Australia Returns To Prominence Under Offbeat Young Directors
New breed of filmmakers is less obsessed with history, more confident of identity
Fresh from his recent international success with ''The Adventures of Priscilla, Queen of the Desert,'' Australian director Stephan Elliott went off to Hollywood this year to make his first American film.
But movie mecca is not all it's cracked up to be, the 31-year-old filmmaker says. He walked out on directing ''The Best Man'' only two weeks into production because studio executives tried to ''harness me.''
Now, the director of ''Priscilla'' -- a cheeky comedy about three transvestites in the Australian outback -- is miffed because American movie giant Steven Spielberg is doing his own take on the theme that will be ''terribly politically correct, like a Walt Disney version of 'Priscilla.''' But protesting such poaching does little good, he insists.
''You don't argue with Mr. Spielberg,'' says the Australian whose film was celebrated at Cannes and won the Oscar for best costume design last month.
A new generation of young, innovative Australian filmmakers are trying to make their mark without totally abandoning home for Hollywood.
Breaking the mold of past Australian films and their obsession with history, the new breed of directors has brought controversy, modern themes, and a uniquely Australian perspective to cinema, won international acclaim at Cannes and other film festivals, and become top box-office successes at home.
In addition to ''The Adventures of Priscilla,'' other recent hits include: ''Muriel's Wedding,'' a satiric wedding fantasy of a lonely, romantically deluded young woman, by P.J. Hogan; Baz Luhrmann's ''Strictly Ballroom,'' the championship quest of an unconventional ballroom dancer; ''The Sum of Us,'' a family portrait of a widower and his gay son and their search for tolerance and understanding, directed by Kevin Dowling and Geoff Burton; and ''Proof,'' a film about the manipulative power of a blind photographer, directed by Jocelyn Moorhouse. (Moorhouse has just finished directing ''How to Make an American Quilt'' for Steven Spielberg's production company.)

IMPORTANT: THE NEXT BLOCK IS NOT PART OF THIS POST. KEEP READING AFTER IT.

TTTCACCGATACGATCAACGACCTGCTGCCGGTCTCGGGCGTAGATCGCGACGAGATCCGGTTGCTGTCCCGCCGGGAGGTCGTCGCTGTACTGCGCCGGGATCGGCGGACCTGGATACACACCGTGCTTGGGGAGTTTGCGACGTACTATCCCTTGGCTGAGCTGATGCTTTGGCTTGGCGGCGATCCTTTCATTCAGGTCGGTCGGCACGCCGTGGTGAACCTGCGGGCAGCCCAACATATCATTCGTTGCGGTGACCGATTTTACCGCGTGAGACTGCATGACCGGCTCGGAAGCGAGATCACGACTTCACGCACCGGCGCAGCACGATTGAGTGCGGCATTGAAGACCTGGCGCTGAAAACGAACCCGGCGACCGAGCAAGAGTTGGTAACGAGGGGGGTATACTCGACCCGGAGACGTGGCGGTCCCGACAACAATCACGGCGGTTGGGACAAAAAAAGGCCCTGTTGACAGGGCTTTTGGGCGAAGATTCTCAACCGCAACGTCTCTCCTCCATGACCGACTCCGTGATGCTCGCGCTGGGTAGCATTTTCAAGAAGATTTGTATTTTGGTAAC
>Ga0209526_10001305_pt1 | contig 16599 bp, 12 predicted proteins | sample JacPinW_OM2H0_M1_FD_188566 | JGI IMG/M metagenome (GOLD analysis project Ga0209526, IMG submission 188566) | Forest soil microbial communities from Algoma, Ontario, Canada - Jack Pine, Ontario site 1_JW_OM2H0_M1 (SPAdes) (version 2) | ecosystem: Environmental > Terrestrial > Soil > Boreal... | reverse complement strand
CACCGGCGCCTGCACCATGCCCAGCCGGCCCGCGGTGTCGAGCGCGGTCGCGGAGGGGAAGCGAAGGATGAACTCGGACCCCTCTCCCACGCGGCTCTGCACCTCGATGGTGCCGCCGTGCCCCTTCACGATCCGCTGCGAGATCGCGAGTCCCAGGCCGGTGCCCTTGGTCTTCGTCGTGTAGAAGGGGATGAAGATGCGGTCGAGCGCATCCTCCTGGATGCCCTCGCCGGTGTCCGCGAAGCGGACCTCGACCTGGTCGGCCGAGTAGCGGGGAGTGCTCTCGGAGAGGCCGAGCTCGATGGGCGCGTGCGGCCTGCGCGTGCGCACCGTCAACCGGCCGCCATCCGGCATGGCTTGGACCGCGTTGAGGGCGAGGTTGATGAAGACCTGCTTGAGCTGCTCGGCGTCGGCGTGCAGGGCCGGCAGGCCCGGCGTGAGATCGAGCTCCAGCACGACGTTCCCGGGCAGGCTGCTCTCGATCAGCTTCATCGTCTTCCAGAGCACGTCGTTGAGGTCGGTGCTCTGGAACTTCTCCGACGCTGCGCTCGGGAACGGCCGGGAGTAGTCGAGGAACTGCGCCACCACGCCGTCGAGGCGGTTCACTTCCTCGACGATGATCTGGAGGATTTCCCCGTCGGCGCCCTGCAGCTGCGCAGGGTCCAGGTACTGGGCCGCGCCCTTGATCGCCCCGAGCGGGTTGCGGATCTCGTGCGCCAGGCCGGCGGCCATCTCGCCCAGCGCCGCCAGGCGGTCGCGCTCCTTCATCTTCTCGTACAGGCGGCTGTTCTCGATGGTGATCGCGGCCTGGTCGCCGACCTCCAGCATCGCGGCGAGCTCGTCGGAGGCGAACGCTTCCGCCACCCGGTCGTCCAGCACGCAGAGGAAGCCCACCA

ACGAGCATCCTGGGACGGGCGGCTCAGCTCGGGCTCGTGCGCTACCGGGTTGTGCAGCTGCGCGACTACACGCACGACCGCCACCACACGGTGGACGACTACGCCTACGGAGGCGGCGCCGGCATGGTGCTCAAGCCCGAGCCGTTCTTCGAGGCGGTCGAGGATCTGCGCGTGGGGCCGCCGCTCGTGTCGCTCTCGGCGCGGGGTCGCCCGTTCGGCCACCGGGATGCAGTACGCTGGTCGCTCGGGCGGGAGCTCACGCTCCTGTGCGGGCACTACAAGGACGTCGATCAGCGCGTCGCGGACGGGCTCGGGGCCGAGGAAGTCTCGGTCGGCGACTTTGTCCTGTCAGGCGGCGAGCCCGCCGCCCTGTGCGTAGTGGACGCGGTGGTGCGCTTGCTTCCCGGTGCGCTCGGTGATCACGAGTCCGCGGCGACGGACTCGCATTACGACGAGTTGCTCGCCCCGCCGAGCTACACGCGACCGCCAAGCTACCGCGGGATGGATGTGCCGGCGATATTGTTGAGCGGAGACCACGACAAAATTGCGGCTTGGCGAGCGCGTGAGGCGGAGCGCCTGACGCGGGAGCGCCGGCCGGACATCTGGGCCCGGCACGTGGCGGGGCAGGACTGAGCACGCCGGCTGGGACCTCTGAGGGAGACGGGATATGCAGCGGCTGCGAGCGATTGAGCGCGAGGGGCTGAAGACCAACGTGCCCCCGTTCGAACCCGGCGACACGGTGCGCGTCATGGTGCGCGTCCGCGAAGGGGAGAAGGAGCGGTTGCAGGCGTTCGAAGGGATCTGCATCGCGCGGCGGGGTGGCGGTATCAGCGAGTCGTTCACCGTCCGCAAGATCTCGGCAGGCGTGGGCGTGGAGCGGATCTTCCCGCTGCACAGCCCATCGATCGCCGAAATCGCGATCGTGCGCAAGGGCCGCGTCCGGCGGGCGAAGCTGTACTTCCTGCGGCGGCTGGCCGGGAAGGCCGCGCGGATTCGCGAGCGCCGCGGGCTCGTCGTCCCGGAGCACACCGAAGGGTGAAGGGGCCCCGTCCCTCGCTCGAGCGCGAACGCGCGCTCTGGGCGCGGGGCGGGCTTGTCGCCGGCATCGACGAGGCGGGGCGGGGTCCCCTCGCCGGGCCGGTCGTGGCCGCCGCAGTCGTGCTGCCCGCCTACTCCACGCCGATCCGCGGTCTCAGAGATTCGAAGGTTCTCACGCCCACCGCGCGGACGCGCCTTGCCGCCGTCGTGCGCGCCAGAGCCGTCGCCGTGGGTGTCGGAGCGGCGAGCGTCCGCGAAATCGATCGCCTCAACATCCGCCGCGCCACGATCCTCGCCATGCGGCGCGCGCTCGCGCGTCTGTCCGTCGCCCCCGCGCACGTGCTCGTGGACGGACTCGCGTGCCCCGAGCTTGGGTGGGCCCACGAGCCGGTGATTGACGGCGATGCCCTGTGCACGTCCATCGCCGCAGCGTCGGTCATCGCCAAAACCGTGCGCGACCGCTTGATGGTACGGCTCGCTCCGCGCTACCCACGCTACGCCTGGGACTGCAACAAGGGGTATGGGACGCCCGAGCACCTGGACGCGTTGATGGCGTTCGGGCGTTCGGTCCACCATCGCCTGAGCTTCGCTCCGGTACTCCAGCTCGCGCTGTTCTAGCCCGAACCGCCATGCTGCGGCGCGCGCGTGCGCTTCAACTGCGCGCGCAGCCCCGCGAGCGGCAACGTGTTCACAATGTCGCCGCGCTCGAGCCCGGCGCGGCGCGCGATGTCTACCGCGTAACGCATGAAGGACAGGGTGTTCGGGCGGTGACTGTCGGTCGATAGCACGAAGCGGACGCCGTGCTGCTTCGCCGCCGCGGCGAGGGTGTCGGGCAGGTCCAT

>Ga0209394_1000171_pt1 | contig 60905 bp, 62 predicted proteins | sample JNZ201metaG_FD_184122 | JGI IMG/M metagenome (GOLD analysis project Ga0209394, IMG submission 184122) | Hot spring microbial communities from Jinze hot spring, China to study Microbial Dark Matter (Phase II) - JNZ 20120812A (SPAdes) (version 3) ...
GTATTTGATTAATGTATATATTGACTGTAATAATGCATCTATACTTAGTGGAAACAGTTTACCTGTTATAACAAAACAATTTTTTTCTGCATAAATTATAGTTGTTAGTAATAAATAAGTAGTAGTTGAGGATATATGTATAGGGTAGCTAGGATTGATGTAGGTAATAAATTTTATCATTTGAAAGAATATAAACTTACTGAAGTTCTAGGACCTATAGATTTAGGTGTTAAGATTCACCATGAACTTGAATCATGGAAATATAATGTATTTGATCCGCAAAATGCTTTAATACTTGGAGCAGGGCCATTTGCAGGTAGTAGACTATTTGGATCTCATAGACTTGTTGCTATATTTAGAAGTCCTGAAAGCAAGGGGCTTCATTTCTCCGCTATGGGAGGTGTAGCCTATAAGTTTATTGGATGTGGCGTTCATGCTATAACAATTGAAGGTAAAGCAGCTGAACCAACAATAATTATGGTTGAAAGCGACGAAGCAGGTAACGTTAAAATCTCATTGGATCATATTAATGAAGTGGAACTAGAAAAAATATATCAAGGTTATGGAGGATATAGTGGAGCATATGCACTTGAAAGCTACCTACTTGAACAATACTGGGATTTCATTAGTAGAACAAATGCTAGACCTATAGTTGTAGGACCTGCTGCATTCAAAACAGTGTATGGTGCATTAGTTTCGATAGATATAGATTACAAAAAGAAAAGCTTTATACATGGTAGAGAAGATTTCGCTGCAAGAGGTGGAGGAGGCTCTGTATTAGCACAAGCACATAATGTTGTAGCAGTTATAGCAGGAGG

Like older predecessors now rooted in the United States, the young directors are following the lure of big money, studios, and Hollywood stardom. Still, buttressed by growing national and cultural confidence, they are also keeping links to the autonomy and artistic independence they enjoy at home, film critics say.
''The younger directors are a bit more wary of being absorbed by Hollywood,'' says Peter Thompson, a respected Australian film critic and director. ''They find themselves being courted by Hollywood. But their attitude is, 'We don't want to be taken over. We want to do our own films.'''
The successful new crop marks another cinematic renaissance in a country which made some of the world's first feature films at the turn of the century and built a thriving movie industry, only to be overwhelmed by British and American exports.